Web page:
What Being Chosen Means During a Global Pandemic

by Foster Youth Museum director, Jamie Lee Evans

I have interesting dreams.  Last night I dreamt there was a COVID-19 campaign for people to make friends instead of buying all the toilet paper they can find.  Then I woke up wondering how homeless people are supposed to shelter-in-place when they have no shelter to begin with. Then of course, my mind went to my foster youth community. Fosters – my word for anyone who has a day or more of care experience – are great survivors. Still, making friends and feeling part of a community, much less a family, is something we can really struggle with.  Even if we have a place to call home, is there anyone checking on us for weeks as we shelter-in-place?

Being chosen means a whole lot more when people are hoarding hand sanitizer, public events are cancelled, college campus housing is closing and we are told to stay inside and don’t go to work.  What happens if we run out of money to buy food? Where do we go if our campus housing closes? Who is making sure we still make rent if closures put us out of work? Who will show up when we are overcome by emotions and fears and need a genuine hug to ride out the feelings?  Who will bring us zinc lozenges and tissues? And was there ever anyone there to teach us to sneeze into our elbows?  Commitment and forever relationships seem more important now than ever before. 

Chosen: Foster Youth and Their Chosen Families still has an opening date of April 3, 2020 in Oakland.  Of course, we will let you know if anything has to change about that.  For now, here is Kevin’s chosen family story. It’s something to feel good about, although you might need to sacrifice a couple of squares of TP while reading.


Kevin appreciates the sense of belonging he has with his chosen family very much.  When his little brothers get Valentine’s Day chocolates from his mom, he gets one too. For Kevin, being chosen might mean being extra loved, because his belonging in the family is a choice, not just because he was born into it.  

Kevin met his chosen mother Samantha through a connection and their relationship just grew and grew. 

A friend of Kevin’s sat on the Board of Directors of an agency run by Samantha. That agency worked with foster youth, and Kevin was invited to join the board. The roots of their chosen family relationship began to take hold when he started babysitting for Samantha and her husband Scott.  Kevin so loved hanging out with them and their kids, Isaac and Evan, that he started calling the kids his little brothers, and Samantha started signing cards to Kevin with “Love, Mom.”

Nine years later Kevin explains what his chosen family means to him: “They are my family and it feels like I have always known them.  I know I would be lost without them.” Kevin says, “I feel most connected at their big kitchen table. That is where we eat meals, play games, do homework.  It feels good sitting at the table.” Kevin and his family get together about three times a week. They play Chess, Backgammon, and Monopoly and modern games like Dominion, and Caverna. They sometimes play heavy games that the adults can’t figure out. 

Kevin’s chosen brother Isaac is 14 and Evan is 10.  Kevin, 34, appreciates that their age difference allows him to help care for them.  Many of Kevin’s close relationships are when people care for him, but with his chosen family he gets to nurture his little brothers, and to take some load off his chosen parents.  Kevin enjoys helping with their homework, driving them around and running errands together. His favorite experience with Samantha, Scott, Isaac and Evan is simply “non-dysfunctional family stuff.”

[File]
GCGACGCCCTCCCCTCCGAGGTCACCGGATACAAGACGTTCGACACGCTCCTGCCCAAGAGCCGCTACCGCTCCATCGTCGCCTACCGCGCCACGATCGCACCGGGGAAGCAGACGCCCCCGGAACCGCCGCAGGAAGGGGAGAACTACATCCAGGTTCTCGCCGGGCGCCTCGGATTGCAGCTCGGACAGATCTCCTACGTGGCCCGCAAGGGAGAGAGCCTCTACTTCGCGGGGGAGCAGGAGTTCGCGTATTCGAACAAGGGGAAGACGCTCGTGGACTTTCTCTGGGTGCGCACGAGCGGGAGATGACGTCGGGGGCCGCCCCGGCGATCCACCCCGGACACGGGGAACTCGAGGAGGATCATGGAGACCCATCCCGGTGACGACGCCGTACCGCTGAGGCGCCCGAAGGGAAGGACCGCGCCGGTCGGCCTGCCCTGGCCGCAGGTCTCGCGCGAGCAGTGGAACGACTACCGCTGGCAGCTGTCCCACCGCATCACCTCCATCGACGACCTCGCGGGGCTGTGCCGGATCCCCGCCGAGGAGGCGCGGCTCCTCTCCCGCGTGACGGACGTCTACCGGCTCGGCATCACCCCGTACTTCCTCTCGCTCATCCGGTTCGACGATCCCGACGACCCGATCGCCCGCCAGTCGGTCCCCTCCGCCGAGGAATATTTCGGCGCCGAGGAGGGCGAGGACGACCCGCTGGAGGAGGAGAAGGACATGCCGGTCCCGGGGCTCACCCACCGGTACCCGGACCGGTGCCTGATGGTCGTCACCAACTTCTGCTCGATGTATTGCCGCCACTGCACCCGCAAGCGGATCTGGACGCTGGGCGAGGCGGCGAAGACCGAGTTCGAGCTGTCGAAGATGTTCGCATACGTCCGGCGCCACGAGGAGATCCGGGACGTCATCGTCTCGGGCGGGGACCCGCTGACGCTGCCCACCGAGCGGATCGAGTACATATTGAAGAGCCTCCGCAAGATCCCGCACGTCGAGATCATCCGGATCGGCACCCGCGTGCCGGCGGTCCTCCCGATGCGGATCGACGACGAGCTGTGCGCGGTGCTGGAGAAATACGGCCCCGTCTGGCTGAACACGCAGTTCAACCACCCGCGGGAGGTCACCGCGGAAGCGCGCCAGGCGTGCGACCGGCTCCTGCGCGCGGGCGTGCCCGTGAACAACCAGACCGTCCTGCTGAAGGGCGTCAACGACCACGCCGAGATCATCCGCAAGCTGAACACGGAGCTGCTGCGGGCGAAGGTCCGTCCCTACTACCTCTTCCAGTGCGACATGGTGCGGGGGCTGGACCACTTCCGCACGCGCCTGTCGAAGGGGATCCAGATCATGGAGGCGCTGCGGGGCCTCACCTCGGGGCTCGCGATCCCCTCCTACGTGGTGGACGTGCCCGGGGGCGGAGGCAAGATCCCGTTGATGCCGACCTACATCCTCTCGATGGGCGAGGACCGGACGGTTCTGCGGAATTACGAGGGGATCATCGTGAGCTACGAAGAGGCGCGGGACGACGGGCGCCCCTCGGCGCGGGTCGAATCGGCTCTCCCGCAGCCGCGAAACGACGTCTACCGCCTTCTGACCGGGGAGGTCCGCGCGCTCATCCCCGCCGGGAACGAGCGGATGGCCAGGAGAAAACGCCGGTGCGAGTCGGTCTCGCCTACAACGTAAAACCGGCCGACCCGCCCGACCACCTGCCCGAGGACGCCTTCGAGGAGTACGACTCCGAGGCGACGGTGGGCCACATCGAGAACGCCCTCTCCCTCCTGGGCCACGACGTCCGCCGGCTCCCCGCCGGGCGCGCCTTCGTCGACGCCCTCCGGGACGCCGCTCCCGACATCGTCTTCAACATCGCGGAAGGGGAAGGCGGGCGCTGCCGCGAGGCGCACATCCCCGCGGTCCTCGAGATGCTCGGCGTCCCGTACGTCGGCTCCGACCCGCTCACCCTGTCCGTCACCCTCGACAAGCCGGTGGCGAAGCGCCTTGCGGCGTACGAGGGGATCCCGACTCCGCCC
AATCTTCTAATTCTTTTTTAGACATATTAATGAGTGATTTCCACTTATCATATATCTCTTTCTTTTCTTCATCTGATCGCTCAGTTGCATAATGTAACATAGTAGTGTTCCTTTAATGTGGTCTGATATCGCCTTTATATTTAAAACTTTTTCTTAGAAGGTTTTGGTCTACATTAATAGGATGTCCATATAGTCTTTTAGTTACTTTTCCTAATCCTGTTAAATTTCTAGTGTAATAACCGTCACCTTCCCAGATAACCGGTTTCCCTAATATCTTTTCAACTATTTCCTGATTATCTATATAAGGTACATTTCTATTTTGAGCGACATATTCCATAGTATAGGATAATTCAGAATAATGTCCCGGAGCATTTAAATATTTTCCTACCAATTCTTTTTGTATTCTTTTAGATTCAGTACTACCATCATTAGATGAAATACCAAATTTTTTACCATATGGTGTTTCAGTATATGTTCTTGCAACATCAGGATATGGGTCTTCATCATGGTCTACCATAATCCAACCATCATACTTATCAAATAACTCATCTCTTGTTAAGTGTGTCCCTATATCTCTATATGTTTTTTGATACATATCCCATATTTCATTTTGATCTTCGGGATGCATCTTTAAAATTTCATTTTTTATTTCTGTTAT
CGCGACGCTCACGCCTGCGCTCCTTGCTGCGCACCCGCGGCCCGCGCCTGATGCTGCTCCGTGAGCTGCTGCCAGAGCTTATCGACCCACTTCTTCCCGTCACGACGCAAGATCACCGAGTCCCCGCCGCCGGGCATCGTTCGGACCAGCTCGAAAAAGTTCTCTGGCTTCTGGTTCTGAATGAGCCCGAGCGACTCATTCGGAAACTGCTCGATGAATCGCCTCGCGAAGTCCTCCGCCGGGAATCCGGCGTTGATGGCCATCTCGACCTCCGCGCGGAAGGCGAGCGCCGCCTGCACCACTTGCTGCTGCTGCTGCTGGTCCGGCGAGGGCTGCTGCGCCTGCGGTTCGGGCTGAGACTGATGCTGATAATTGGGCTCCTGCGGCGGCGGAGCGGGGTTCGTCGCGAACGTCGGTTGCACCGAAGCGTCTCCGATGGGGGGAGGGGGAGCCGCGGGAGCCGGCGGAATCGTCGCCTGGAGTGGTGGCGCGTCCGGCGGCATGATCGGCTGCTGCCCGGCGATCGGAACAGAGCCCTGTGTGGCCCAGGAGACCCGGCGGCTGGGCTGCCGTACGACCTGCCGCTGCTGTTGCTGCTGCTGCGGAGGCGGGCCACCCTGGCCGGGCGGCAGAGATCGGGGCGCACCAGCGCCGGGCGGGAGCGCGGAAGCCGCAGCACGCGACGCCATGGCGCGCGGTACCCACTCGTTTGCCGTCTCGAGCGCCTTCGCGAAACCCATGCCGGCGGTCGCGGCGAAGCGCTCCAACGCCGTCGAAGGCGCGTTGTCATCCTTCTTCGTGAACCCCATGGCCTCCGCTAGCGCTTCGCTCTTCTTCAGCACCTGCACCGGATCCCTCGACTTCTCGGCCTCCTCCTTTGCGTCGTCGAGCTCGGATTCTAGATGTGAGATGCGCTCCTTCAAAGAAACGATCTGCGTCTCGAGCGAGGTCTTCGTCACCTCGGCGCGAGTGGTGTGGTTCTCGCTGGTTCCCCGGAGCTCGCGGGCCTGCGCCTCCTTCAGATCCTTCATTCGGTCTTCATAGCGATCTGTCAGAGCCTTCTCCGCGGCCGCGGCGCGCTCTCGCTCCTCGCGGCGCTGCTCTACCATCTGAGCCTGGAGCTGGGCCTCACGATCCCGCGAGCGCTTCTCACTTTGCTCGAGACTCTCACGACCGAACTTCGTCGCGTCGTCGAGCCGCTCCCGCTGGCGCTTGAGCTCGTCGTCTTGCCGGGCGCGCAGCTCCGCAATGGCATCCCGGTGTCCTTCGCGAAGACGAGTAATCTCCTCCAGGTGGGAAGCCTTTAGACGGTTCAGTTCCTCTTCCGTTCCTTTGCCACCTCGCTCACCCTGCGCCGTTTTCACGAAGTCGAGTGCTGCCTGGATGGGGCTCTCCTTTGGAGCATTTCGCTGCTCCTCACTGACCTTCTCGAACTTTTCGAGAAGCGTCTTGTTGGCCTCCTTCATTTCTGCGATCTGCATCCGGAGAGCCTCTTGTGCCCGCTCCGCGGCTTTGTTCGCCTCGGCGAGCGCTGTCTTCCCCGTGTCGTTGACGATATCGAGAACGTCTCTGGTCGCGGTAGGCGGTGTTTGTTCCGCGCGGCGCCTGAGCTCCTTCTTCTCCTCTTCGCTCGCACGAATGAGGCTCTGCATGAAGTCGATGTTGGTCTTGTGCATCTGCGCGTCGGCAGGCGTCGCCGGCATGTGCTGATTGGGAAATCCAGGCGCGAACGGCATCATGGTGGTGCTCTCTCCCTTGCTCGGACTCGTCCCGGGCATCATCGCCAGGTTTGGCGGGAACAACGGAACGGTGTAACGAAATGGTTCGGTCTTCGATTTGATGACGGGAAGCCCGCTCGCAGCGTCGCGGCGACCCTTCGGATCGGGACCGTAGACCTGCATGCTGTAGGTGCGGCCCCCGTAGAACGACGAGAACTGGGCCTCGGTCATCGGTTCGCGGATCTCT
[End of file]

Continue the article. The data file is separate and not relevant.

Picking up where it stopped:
Trauma from Kevin’s biological family experiences means that he still worries a little that he might lose his chosen family. “In the back of my mind I always have a little catastrophizing.”  Kevin’s chosen family show their love in ongoing and real ways. His mom helped him get a job, that then led to other jobs, which led to more stable food and housing. A year ago Kevin became homeless for a few months but was able to stay with his family.  He needed some significant car repair not long ago and they helped out. “I would not have had that [support] if we weren’t family.” 

It’s an amazing thing, and very different from his upbringing, for Kevin to feel peaceful and safe with his family. Being chosen means that every interaction is an opportunity to show your commitment.  At Kevin’s graduation, parents were asked to stand up during the ceremony, which Samantha did. Once when Isaac was 12, he knew to ask Kevin “are you okay?” Kevin was moved to have his little brother show this concern. After dinner and game nights, Scott always walks Kevin to his car, has a private check-in with him, and makes sure he is alright.  He asks Kevin about things they can’t discuss in front of the younger brothers, and they just shoot the breeze. Scott sometimes checks under Kevin’s car hood to make sure everything is working.  Being chosen means you look out for one another. Every interaction is an opportunity to show your commitment through loving acts.

Kevin and Isaac and Evan and Samantha and Scott will make a public proclamation of their foreverness to one another at Foster Youth Museum’s first Chosen Commitment Ceremony on April 9, 2020. 

kevin_w_family copy                                                                                                                         photo by Ray Bussolari

Chosen: Foster Youth and Their Chosen Families

What supports young people to grow in resilience, success, good health and happiness? Love, connection and belonging. For foster youth this is even more profoundly true, even though fighting for food, clothing and shelter takes up so much energy.

Join Foster Youth Museum and our latest exhibition Chosen: Foster Youth and Their Chosen Families and witness youth building their families through choosing, and through love.  The exhibition features compelling photo portraiture from Ray Bussolari and the stories from the mouths (and hearts) of youth.  The show opens First Friday (April 3, 2020) and runs for three weeks.  More information coming soon about our first ever Chosen Family Commitment Ceremony to be held on April 9, 2020.